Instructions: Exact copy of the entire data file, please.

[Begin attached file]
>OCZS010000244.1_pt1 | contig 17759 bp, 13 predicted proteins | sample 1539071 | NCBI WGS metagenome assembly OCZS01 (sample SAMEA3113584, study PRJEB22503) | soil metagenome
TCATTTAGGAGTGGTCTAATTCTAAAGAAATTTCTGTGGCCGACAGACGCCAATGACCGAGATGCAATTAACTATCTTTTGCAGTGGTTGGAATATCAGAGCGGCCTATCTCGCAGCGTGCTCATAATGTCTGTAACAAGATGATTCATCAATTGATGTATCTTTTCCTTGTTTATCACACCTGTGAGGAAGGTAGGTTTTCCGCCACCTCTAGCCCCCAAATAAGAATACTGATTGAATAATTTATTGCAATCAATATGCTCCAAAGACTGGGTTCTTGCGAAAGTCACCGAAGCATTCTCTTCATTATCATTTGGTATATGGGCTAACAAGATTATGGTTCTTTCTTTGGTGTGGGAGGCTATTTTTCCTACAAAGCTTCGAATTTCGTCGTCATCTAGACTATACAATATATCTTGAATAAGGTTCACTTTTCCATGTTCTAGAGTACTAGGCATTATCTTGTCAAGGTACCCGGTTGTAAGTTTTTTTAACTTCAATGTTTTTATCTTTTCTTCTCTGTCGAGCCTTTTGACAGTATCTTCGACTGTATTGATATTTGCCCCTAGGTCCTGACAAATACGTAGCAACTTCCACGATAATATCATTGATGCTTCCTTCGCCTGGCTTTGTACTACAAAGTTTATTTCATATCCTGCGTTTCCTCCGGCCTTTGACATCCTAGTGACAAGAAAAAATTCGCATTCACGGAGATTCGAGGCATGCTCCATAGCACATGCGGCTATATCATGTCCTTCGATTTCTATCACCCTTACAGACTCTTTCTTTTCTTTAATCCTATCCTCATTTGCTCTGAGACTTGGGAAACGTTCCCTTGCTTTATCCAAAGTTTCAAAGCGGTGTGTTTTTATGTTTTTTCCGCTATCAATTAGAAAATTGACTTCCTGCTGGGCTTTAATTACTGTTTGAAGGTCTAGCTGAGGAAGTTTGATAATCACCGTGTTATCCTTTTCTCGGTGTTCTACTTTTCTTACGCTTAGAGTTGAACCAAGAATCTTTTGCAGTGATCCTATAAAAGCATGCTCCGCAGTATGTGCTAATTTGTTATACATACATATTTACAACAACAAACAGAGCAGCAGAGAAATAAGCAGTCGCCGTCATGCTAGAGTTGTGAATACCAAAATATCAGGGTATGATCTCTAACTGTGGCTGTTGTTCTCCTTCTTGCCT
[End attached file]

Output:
>OCZS010000244.1_pt1 | contig 17759 bp, 13 predicted proteins | sample 1539071 | NCBI WGS metagenome assembly OCZS01 (sample SAMEA3113584, study PRJEB22503) | soil metagenome
TCATTTAGGAGTGGTCTAATTCTAAAGAAATTTCTGTGGCCGACAGACGCCAATGACCGAGATGCAATTAACTATCTTTTGCAGTGGTTGGAATATCAGAGCGGCCTATCTCGCAGCGTGCTCATAATGTCTGTAACAAGATGATTCATCAATTGATGTATCTTTTCCTTGTTTATCACACCTGTGAGGAAGGTAGGTTTTCCGCCACCTCTAGCCCCCAAATAAGAATACTGATTGAATAATTTATTGCAATCAATATGCTCCAAAGACTGGGTTCTTGCGAAAGTCACCGAAGCATTCTCTTCATTATCATTTGGTATATGGGCTAACAAGATTATGGTTCTTTCTTTGGTGTGGGAGGCTATTTTTCCTACAAAGCTTCGAATTTCGTCGTCATCTAGACTATACAATATATCTTGAATAAGGTTCACTTTTCCATGTTCTAGAGTACTAGGCATTATCTTGTCAAGGTACCCGGTTGTAAGTTTTTTTAACTTCAATGTTTTTATCTTTTCTTCTCTGTCGAGCCTTTTGACAGTATCTTCGACTGTATTGATATTTGCCCCTAGGTCCTGACAAATACGTAGCAACTTCCACGATAATATCATTGATGCTTCCTTCGCCTGGCTTTGTACTACAAAGTTTATTTCATATCCTGCGTTTCCTCCGGCCTTTGACATCCTAGTGACAAGAAAAAATTCGCATTCACGGAGATTCGAGGCATGCTCCATAGCACATGCGGCTATATCATGTCCTTCGATTTCTATCACCCTTACAGACTCTTTCTTTTCTTTAATCCTATCCTCATTTGCTCTGAGACTTGGGAAACGTTCCCTTGCTTTATCCAAAGTTTCAAAGCGGTGTGTTTTTATGTTTTTTCCGCTATCAATTAGAAAATTGACTTCCTGCTGGGCTTTAATTACTGTTTGAAGGTCTAGCTGAGGAAGTTTGATAATCACCGTGTTATCCTTTTCTCGGTGTTCTACTTTTCTTACGCTTAGAGTTGAACCAAGAATCTTTTGCAGTGATCCTATAAAAGCATGCTCCGCAGTATGTGCTAATTTGTTATACATACATATTTACAACAACAAACAGAGCAGCAGAGAAATAAGCAGTCGCCGTCATGCTAGAGTTGTGAATACCAAAATATCAGGGTATGATCTCTAACTGTGGCTGTTGTTCTCCTTCTTGCCT